Small Migrating Animals' Urine Dramatically Affects Ocean Chemsitry
Researchers at the University of Washington found that the release of ammonia by small migrating animals dramatically affects the chemistry of ocean.
The largest migration on earth is the movement of small animals, right from the surface of open oceans to the sunless depths where they seek shelter to avoid attacks from predators. In the latest study, the researchers found that during the daylight hours below the ocean surface, the small animals produce ammonia that is equivalent to human urine. This released ammonia is known to play a key role in marine chemistry, especially in the low-oxygen zones.
"I'm very fascinated by these massive migrations," said lead author Daniele Bianchi, a postdoctoral researcher in the UW School of Oceanography. "To me, it's exciting to think about the effects of animal behavior on a large scale in the ocean."
It is often assumed that peeing into the vast ocean won't have any detrimental effect, but animals like zooplankton, crustaceans like krill and fish that measure a few inches long, compensate for their tiny structure with the widespread abundance throughout the world's oceans.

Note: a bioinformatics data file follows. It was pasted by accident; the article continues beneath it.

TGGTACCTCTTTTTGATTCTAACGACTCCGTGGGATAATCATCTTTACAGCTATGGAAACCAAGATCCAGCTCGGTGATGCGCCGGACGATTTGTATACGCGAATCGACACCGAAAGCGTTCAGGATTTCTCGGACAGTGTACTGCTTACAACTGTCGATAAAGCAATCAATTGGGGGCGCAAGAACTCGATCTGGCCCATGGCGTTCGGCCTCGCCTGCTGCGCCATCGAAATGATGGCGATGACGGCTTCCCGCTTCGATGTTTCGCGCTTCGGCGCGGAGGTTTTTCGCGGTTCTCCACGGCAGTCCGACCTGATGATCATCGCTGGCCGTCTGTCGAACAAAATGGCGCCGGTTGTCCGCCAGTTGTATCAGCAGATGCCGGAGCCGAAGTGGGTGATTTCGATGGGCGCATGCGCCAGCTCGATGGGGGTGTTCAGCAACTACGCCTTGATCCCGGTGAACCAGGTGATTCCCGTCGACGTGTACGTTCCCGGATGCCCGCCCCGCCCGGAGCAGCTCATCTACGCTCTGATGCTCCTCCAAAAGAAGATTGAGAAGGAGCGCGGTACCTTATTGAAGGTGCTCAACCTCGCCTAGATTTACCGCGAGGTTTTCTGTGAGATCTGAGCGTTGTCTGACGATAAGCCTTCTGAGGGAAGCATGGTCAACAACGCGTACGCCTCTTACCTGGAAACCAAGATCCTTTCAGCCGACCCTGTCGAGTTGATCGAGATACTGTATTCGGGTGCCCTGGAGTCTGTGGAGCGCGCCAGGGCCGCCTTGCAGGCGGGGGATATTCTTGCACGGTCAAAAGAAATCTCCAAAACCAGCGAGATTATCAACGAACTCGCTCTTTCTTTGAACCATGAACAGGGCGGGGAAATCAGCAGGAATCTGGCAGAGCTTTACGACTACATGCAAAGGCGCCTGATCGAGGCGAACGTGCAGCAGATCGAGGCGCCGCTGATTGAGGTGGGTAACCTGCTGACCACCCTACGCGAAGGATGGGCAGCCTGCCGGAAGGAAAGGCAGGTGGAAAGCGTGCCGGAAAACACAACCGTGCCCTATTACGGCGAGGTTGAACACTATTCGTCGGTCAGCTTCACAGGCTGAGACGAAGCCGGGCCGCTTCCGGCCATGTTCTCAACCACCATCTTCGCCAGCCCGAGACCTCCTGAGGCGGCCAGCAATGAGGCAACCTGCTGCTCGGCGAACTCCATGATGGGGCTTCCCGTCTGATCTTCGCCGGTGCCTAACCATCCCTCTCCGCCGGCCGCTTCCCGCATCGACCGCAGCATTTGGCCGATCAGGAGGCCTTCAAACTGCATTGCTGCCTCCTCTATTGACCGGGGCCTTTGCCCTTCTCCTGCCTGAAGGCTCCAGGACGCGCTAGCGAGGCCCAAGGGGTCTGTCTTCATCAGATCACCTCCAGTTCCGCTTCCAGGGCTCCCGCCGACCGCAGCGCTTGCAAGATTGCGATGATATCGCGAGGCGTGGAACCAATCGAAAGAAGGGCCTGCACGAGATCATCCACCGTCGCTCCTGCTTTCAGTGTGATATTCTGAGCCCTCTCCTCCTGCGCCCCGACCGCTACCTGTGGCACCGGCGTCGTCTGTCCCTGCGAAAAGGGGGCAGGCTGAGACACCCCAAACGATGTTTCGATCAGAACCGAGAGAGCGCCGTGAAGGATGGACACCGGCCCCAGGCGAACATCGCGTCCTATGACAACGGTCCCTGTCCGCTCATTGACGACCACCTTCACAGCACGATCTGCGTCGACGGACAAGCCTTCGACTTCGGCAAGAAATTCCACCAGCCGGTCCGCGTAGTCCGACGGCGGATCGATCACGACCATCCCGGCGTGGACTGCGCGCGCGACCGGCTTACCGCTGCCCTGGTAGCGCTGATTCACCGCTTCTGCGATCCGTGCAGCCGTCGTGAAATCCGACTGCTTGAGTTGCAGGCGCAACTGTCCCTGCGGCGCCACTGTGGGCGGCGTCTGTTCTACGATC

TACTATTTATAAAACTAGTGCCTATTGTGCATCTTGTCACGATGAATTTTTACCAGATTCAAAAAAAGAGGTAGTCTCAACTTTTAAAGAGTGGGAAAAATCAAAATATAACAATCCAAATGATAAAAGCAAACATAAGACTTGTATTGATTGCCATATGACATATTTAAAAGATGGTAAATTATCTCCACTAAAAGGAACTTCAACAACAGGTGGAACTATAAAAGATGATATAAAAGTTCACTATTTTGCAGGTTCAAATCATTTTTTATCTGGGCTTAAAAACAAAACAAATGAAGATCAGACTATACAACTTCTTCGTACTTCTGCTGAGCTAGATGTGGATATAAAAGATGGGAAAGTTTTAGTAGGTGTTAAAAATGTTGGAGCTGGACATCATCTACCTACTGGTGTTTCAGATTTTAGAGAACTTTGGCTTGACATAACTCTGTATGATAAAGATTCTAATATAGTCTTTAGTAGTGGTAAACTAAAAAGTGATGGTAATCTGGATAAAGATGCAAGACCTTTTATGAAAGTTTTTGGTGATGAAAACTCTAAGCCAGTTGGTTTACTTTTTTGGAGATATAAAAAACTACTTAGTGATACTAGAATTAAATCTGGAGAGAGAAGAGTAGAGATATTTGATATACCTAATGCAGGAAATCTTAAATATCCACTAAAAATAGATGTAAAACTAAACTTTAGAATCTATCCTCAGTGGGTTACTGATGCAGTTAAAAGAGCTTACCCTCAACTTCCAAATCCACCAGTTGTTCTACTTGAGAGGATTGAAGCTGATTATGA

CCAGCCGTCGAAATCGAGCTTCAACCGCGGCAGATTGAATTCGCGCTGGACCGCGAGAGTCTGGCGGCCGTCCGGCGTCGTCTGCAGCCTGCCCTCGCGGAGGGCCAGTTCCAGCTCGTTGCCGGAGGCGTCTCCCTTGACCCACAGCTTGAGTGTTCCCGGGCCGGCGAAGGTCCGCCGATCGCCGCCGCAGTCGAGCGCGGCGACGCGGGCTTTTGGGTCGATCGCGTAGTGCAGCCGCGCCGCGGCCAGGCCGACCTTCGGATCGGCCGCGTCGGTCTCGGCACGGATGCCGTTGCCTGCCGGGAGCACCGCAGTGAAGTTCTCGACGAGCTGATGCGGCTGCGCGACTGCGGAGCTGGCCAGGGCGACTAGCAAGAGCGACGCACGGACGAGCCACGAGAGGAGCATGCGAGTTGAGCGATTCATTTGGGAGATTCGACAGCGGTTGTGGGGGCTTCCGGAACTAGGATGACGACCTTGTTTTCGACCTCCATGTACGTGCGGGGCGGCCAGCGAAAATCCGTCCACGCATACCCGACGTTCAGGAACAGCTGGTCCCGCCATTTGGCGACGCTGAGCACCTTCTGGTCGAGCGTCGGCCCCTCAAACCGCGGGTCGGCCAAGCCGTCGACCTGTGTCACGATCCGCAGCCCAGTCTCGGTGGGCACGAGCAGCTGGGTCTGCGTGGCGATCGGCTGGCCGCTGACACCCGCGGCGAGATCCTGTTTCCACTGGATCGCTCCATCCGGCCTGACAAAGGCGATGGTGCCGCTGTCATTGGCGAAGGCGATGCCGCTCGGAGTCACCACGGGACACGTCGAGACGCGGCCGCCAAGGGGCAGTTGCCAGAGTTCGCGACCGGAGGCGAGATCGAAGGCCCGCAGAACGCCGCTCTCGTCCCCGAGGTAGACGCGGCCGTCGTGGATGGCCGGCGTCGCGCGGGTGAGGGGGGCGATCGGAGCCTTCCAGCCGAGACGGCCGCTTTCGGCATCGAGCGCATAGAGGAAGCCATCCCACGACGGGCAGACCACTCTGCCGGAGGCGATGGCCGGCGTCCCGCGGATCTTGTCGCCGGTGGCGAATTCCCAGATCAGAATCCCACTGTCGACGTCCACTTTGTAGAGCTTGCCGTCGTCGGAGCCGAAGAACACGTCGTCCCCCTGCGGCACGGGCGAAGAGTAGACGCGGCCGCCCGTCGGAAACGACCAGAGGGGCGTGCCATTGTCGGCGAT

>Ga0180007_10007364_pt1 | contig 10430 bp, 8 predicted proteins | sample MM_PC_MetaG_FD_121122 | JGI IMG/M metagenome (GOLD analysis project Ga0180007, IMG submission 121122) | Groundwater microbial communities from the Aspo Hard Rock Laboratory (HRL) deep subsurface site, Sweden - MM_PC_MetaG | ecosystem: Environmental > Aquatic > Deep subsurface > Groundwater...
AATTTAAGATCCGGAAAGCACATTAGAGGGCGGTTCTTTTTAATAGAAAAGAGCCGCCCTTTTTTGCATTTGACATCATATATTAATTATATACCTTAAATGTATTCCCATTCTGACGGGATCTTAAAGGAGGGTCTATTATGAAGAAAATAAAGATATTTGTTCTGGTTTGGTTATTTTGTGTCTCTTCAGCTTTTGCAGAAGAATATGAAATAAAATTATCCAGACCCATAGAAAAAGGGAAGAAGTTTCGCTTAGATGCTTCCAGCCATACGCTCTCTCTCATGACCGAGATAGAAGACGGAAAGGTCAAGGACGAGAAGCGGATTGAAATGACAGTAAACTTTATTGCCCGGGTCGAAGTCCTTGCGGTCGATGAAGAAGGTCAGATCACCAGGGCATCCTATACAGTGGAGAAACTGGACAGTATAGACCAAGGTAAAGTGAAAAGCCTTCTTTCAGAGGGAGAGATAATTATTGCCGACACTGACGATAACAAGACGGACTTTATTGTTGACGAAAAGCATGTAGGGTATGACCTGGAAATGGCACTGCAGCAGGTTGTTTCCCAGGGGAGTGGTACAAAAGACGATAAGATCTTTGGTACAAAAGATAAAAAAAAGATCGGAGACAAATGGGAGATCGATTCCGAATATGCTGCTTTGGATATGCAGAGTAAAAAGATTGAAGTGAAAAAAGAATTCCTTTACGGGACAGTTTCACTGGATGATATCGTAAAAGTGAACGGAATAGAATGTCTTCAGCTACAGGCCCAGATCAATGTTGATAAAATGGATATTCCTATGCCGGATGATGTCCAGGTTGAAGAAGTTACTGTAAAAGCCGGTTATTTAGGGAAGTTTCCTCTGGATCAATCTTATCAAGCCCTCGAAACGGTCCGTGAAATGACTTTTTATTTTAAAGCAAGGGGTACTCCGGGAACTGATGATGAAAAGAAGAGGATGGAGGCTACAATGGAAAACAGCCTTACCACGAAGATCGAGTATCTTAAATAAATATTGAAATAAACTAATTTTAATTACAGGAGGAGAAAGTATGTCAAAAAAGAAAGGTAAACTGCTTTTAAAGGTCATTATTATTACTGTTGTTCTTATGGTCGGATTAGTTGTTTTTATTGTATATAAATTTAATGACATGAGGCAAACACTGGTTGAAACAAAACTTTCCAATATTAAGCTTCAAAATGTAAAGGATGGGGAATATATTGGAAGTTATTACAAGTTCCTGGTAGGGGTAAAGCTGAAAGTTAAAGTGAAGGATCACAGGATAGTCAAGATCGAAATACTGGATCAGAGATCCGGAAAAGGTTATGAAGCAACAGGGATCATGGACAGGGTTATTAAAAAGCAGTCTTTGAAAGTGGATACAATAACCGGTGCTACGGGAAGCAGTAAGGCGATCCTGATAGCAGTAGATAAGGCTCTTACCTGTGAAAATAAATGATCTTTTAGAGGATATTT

After spending the night time near the ocean surface, the small animals swim to a distance of 650-2,000 feet in a couple of hours. They expel solid waste that falls as pellets and water is also produced gradually.
Prior to this, the same team had revealed that animals spend most of their time in the low-oxygen water. The oxygen in the water is then consumed by the marine bacteria as they decompose the sinking dead material, eventually creating a low-oxygen zone a few hundred feet below the surface. It was also revealed that animals contribute the low-oxygen zones by using the little oxygen left to breathe.
"The animals really seem to stop in low-oxygen regions, which is sort of puzzling," Bianchi said. "Some speculated these zones might protect them from larger predators."
After solving this, the next mystery was on the bodily functions. To solve this, the researchers gathered data from underwater sonar surveys and calculated the number of animals that migrate and to which depth and where. They measured the combined effect of daytime digestion. They noticed that in few parts of the ocean, ammonia is being released from animals that drive a huge part of the oxygen-free conversion of ammonium and other molecules to nitrogen gas.
"We still think bacteria do most of the job, but the effect of animals is enough to alter the rates of these reactions and maybe help explain some of the measurements," Bianchi said.
The finding appears in the Proceedings of the National Academy of Sciences.